Well done!
Wonderful advice. Thanks for sharing. I've got a number of books on Kindle and I'm guilty of poorly designed book covers. Yikes!

My Pug At The Beach book (print & ebook) has a professional cover but my poetry books and my liner notes books do not. My new Pug At The Beach book has a cover designed by a pro though and now I'll have her make new covers for those other books.

Jackson Dunes
Pug At The Beach ~ LIfe lessons from an island dog who is part Dalai Lama, part Jimmy Buffett, and a whole lotta fun!
Richard Bauman said…
Thank you for sharing this information with us. So far I've only scanned your tips, but from what I've digested you're tips will help many of sell our books on Kindle. Also, I wish you continued success with your writing.
So informative. This advice makes me believe I can get my books completed and for sale. Thank you for the inspiration.
Thank you for this great post. Very helpful and eye-opening. I've just started the process of putting my book on Kindle.
Anonymous said…
Excellent article. Having just published my novel in paperback and on Kindle, this was particularly interesting to read. The links are also a great source of information.

Kathryn Brown
Unknown said…
These are great. I'm researching how to market on Kindle because I've just committed to selling my first novel (still in the drafting process) as an ebook. This is invaluable, and I really respect people like you who take the time to help others with your experience.

I might go look into your book, too; I love history and a historical mystery is something new to me.
Tess Hardwick said…
This was a great post. Thanks for sharing all of this with us. I'm cheering for you here in Washington for your book to get to the 100's! Good luck and keep us posted.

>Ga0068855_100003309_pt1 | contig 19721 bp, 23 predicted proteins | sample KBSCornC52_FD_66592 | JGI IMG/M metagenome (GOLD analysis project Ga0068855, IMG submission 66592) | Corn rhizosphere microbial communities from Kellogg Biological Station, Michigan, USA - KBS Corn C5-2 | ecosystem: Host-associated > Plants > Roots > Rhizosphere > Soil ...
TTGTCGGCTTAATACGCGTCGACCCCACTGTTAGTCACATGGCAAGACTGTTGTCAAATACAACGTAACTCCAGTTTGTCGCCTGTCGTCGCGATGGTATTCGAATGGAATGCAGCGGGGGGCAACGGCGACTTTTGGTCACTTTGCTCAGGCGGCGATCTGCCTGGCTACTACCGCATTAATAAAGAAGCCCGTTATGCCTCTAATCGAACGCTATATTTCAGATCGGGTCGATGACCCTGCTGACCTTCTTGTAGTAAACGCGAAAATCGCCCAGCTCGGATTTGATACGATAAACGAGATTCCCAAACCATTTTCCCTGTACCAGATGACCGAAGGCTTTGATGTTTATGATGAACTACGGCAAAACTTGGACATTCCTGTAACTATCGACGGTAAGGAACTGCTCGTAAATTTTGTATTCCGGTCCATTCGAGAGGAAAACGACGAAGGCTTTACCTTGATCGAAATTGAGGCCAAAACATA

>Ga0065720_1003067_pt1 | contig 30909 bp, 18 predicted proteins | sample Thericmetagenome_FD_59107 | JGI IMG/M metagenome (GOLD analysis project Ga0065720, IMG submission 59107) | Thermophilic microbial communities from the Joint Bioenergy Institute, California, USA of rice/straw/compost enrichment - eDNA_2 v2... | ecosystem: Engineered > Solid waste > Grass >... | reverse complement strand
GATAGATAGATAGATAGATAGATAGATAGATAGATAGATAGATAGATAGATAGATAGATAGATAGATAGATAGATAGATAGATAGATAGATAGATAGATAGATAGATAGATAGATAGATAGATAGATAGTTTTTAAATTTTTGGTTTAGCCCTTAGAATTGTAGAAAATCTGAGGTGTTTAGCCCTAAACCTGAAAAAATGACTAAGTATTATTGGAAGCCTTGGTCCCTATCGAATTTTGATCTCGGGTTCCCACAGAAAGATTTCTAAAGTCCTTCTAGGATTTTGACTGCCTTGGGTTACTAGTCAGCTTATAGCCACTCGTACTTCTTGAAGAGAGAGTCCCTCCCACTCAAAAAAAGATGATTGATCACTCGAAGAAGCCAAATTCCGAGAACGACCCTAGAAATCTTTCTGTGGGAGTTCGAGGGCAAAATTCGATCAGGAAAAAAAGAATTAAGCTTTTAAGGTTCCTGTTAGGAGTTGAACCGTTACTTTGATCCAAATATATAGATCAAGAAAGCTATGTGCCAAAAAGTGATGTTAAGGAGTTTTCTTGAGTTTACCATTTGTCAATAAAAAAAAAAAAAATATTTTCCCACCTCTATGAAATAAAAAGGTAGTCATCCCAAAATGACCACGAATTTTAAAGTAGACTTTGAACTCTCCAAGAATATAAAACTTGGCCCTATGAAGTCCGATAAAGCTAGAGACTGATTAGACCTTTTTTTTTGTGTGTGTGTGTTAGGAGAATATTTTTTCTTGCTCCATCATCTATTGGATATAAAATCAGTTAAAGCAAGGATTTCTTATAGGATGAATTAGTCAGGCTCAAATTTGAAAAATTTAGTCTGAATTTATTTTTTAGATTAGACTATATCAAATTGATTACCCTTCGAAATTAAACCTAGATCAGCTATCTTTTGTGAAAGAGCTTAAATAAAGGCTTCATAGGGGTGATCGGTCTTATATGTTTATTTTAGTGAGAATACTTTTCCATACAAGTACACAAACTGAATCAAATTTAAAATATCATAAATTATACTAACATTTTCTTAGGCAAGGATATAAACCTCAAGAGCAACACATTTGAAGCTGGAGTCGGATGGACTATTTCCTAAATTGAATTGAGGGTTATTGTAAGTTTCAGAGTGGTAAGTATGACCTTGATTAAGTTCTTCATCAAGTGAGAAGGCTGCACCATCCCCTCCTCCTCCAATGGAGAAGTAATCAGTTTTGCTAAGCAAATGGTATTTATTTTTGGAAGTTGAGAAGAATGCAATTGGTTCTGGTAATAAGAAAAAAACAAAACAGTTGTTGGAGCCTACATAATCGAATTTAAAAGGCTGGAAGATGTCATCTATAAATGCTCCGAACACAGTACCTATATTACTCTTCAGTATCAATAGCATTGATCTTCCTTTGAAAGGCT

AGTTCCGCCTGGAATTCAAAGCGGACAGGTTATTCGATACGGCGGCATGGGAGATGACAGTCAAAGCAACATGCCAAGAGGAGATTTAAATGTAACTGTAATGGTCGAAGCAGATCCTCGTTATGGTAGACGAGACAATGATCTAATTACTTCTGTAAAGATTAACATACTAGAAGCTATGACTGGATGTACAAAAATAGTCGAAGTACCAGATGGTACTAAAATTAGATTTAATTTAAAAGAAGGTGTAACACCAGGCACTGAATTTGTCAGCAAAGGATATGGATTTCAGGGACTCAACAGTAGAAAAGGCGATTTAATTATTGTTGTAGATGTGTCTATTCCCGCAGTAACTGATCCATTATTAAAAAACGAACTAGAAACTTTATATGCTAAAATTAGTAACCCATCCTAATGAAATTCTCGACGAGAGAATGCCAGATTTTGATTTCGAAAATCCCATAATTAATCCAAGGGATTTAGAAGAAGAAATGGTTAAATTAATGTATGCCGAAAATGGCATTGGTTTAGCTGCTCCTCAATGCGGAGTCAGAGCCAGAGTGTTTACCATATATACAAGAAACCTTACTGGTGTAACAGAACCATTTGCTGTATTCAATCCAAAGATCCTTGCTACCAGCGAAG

LT said…
Thank you so much! Our second book is going on Amazon and Kindle and Smashwords - your advice is perfect!
Catherine Bybee said…
Yep... that's about it. And yeah, being in the top 100 of a sub genre shoots sales high.
Duane Gundrum said…
Excellent advice, especially the cateogry suggestions. I've had a couple of books on kindle for a few months now, and my sales have been dismal as I've yet to figure out how to take advantage of this type of marketing. To be honest, I never even thought of how the categories might actually be hindering my sales, rather than helping.

Thank you for offering this advice.
Thanks for the advice. Very informative.
Morgan Mandel said…
Thanks so much for sharing. I'm going to keep this all in mind with Forever Young, my work in progress, and also see what I can do about increasing sales on Killer Career, my current romantic suspense.

Morgan Mandel
WS Gager said…
It always stuns me that people are so generous with their information. I'm gearing up for my third book launch and want to do it in a big way. Will be rewriting my marketing plan thanks to your advice!
Victoria Dixon said…
This is SO helpful. Thank you for posting it! I'm bookmarking this for future reference!
joey said…
Those are some great tips. Very nice and informative post. Thanks for sharing them.

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This is the Wonderful advice. And This is an incredibly helpful post. I agree with you, When a reader goes to buy a book in a traditional bookstore, they either go to the store looking for a specific book because they have heard about it, or they browse the shelves and tables in the store and discover a book.Thank you for sharing this information with us.
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Anonymous said…
Great information, thanks for sharing. I will definitely be bookmarking this post.
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Anonymous said…
Thank you so much! What a great help you are, Mary Lou!
kindle said…
Very interesting site. Hope it will always be alive!
ginger sinsabaugh macdonald said…
Thanks. This seems like a bigger task than pooping out the manuscript!